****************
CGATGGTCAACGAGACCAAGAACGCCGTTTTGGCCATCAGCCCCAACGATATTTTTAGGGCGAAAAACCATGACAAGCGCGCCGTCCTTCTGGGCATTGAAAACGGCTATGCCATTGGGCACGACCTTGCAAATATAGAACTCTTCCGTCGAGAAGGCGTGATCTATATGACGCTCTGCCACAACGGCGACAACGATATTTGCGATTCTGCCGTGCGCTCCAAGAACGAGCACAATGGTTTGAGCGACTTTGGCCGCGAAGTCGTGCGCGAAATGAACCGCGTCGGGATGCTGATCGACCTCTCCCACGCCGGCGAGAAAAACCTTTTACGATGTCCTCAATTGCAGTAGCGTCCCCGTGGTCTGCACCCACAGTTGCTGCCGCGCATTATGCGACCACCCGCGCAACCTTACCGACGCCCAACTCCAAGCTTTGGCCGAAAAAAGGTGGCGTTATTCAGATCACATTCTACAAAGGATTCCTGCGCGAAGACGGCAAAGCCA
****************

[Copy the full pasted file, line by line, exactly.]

CGATGGTCAACGAGACCAAGAACGCCGTTTTGGCCATCAGCCCCAACGATATTTTTAGGGCGAAAAACCATGACAAGCGCGCCGTCCTTCTGGGCATTGAAAACGGCTATGCCATTGGGCACGACCTTGCAAATATAGAACTCTTCCGTCGAGAAGGCGTGATCTATATGACGCTCTGCCACAACGGCGACAACGATATTTGCGATTCTGCCGTGCGCTCCAAGAACGAGCACAATGGTTTGAGCGACTTTGGCCGCGAAGTCGTGCGCGAAATGAACCGCGTCGGGATGCTGATCGACCTCTCCCACGCCGGCGAGAAAAACCTTTTACGATGTCCTCAATTGCAGTAGCGTCCCCGTGGTCTGCACCCACAGTTGCTGCCGCGCATTATGCGACCACCCGCGCAACCTTACCGACGCCCAACTCCAAGCTTTGGCCGAAAAAAGGTGGCGTTATTCAGATCACATTCTACAAAGGATTCCTGCGCGAAGACGGCAAAGCCA